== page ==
What a day!
We are staying at a hotel that isn’t on the beaten path so we had to get up extra early to walk to La Concha hotel to be picked up by the excellent Ramón, our guide. We, along with nine other people boarded a van, and we took off for El Yunque Rainforest.
Situated in the northeast part of the the main island, it is the only tropical rainforest administered by the US National Park Service. It’s a small but gorgeous forest. Hundreds of species of plants thrive here, but the wildlife species aren’t as numerous. Puerto Rico is an oceanic island (part of an archipelago) and so has never been attached to a continent. That means that many of the species you might find in another rainforest (monkeys, big cats, etc.,) never made it here. So, there are only a few species you might find. The Koki frog and the Puerto Rican parrot (or Iguaca) are two of the more famous species. We heard the Koki Frog (the sound is described in the name pretty well) but we never saw the parrot which is notoriously shy. The visitor’s center at the rainforest has a ton of information on the species of plants and animals that thrive there.
After we left the center, we headed our first stop, the hike. We did a short hike (.7 miles in and .7 out) to a waterfalls. Word to the wise: it’s totally worth it, but make sure you have good knees and good treads on your shoes. The way isn’t too steep, but it is slippery. When they set up the trails, several stretches have rocks in the middle of the concrete. The concrete is fine. The rocks have worn away and are super slippery. I have also gotten to the age where going down paths is harder on my knees than heading up and those who have knee problems might want a cane or a staff to ease the way.
Word to the wise, wear a swimsuit. Your reward for making the hike is to get in the basin and swim in the perfect water. Ramón recommended we head under the water and get a massage. We did, and it was magnificent. I don’t have picture of that, but one of our new friends brought her camera wrapped in a ziplock and at least you can see us in the water.
After the waterfalls, we headed back to the van to go to the Yokahu observational tower. The Tower is pretty tall and provides an excellent view. On good visibility days, you can see Culebra island and on really good days you can get to as far as St. Thomas.
I didn’t make the climb up, but sticking around the bottom provided the view below, complete with rainbow. It was super fun for me since I had just said that I hoped we would get to see one since we had been getting rained on periodically the entire time in the forest. Word to the wise, it’s a rainforest, you’ll get rained on. If you don’t want to get wet, bring rain gear. You can buy a poncho in the visitor’s center, but bringing your own works just as well. Regardless, it was an “ask and you shall receive,” because wow, did we get a treat!
After this stop, we headed to one more waterfalls and then lunch!
We headed to Fajardo and had lunch at one of the many small restaurants along a strip of water. The water was behind us and the restaurant (#22, sorry I don’t have a name for you) was fantastic. So far, everyone has been more than happy to accommodate my dietary needs. This place was no exception. We ate mofongo, a traditional food made out of the green plantain. Unlike the ripe version, green plantains are not sweet so they make for wonderful, savory dish additions. A mofongo is made when they cook the plantain, mash it and then fry it. Everyone else got some sort of meat on theirs. Rich and I asked for vegetables, and they came up with an amazing treat. Tons of fresh veggies, including cauliflower, broccoli, carrots, peas, beans, and corn in a garlic sauce that was just delicious.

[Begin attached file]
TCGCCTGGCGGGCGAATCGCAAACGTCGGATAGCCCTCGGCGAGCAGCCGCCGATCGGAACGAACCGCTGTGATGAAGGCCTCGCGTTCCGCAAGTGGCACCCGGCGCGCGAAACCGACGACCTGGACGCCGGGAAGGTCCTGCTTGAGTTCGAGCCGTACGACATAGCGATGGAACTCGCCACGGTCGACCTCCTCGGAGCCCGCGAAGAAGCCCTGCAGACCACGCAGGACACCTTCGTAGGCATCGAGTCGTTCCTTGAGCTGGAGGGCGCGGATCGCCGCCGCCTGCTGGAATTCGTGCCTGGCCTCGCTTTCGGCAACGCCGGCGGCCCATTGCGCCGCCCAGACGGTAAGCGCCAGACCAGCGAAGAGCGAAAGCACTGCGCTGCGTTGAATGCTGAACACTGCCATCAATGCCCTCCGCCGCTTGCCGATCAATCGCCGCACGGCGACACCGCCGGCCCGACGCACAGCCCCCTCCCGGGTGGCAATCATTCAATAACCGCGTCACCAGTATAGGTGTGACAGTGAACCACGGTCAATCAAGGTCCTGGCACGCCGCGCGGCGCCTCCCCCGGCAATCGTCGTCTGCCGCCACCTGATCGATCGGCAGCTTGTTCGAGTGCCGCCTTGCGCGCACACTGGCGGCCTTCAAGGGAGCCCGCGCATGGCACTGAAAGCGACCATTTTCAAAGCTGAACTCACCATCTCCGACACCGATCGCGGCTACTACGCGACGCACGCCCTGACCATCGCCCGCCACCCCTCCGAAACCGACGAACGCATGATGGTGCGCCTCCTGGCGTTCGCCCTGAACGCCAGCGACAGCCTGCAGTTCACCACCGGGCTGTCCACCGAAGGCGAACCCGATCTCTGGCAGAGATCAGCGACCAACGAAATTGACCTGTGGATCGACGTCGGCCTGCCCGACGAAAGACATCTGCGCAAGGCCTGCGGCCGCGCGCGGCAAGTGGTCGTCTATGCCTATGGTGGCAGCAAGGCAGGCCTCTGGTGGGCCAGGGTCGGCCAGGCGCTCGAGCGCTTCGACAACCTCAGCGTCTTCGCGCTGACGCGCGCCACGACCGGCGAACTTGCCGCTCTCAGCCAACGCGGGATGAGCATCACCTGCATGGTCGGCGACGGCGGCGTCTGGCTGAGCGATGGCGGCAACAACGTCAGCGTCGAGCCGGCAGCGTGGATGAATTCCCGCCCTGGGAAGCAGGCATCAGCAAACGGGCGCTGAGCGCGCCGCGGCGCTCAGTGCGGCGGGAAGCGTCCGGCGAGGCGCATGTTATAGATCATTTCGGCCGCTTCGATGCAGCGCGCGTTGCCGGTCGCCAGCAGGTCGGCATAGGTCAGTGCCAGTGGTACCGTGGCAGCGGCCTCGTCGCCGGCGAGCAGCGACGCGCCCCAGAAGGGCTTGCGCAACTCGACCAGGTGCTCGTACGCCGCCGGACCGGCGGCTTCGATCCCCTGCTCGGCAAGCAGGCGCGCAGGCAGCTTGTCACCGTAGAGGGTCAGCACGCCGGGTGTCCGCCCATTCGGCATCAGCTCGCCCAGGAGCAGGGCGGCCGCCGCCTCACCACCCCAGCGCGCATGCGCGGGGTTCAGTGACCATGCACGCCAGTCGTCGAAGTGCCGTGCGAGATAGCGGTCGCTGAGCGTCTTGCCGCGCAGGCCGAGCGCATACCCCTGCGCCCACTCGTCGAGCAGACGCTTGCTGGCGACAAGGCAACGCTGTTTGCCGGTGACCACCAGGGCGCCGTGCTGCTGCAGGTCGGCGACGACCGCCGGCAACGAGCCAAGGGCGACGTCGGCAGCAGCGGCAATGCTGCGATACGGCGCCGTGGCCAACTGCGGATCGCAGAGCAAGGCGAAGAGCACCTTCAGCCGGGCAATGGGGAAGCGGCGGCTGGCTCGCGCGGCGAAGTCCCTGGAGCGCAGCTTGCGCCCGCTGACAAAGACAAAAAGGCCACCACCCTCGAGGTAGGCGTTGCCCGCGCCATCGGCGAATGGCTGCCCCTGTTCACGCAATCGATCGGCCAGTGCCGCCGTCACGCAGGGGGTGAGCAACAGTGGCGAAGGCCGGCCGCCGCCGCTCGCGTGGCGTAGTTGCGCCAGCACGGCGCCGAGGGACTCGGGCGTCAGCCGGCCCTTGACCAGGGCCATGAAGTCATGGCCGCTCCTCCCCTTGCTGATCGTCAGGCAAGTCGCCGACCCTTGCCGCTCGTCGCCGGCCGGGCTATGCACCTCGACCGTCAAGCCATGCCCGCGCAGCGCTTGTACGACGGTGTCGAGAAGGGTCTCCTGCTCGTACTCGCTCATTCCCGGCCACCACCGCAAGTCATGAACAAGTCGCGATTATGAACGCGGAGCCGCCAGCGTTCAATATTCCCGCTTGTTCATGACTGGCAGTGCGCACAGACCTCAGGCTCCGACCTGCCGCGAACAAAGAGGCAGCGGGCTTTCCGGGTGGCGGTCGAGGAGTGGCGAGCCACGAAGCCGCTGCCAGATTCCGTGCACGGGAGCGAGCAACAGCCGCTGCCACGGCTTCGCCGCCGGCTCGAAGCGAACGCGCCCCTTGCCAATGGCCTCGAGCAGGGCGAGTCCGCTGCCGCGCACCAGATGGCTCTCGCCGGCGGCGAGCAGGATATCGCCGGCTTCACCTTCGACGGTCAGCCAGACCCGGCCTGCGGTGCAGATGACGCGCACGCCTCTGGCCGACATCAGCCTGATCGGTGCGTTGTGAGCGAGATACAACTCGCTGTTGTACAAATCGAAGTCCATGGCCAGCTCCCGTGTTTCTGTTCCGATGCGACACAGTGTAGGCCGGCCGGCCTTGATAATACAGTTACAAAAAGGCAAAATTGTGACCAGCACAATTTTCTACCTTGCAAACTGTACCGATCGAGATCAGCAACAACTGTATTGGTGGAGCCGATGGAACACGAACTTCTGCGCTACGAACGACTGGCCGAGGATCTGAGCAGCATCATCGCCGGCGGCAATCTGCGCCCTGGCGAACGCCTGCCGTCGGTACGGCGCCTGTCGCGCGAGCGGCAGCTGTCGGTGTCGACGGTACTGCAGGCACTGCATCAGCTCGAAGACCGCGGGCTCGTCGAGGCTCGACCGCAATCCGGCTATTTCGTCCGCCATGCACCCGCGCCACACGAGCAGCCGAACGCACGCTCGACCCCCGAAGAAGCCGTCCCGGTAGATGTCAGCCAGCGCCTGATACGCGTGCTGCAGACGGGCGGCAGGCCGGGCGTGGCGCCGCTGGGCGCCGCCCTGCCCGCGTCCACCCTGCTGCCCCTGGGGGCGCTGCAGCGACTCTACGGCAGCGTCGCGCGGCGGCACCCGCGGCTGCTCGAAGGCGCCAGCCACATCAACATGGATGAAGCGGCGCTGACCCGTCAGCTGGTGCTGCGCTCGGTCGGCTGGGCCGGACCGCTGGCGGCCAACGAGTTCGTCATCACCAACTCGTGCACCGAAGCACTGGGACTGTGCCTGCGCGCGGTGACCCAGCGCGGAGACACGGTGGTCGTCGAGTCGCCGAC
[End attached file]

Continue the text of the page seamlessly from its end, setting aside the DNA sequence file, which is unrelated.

A quick suggestion, take every opportunity to wander around if you are out and about and Puerto Rico. Behind the restaurant, I met a new friend (this egret was rummaging for scraps but provided a lovely photo or two).
And this is the view in what is essentially the alley behind the restaurants. I’m telling you, I haven’t seen a non-stunning part of this island yet.
After we left the restaurant, we headed to our last stop for the day, the kayaking trip to the bioluminescent algae bay. I can’t say this was disappointing because, hey, we got to kayak into a super cool bay under a moonlit sky. But with the exception of a tiny bit of sparkling, the luminescence was nowhere to be found. It was still cool, though. We got in two-person kayaks and paddled our way through a mangrove forest and into the bay (one of three places you can see bioluminescence in Puerto Rico, this one is on the northeast side of the island). Word to the wise: have good bug spray. There weren’t any mosquitoes, but there were these little biting bugs called mimes (pronounced meemehs). They are tiny but when they bite you, you know it.
Please don’t get me wrong. The trip was gorgeous. However, we saw pretty much no bioluminescence. There are a number of reasons for this. First, the moon was up and almost full. And second the algae are going through a growing process and will be coming back at some point. Word to the wise: if you are going to go, go at a time when the moon isn’t up. You’ll see more stars, and you’ll see more algae. I know that for next time because there will definitely be a next time. 🙂
All in all, a perfect day. Today brings a trip to the south coast of the island. We are headed down to Cabo Roja and then around to Rincón to perhaps see a sunset.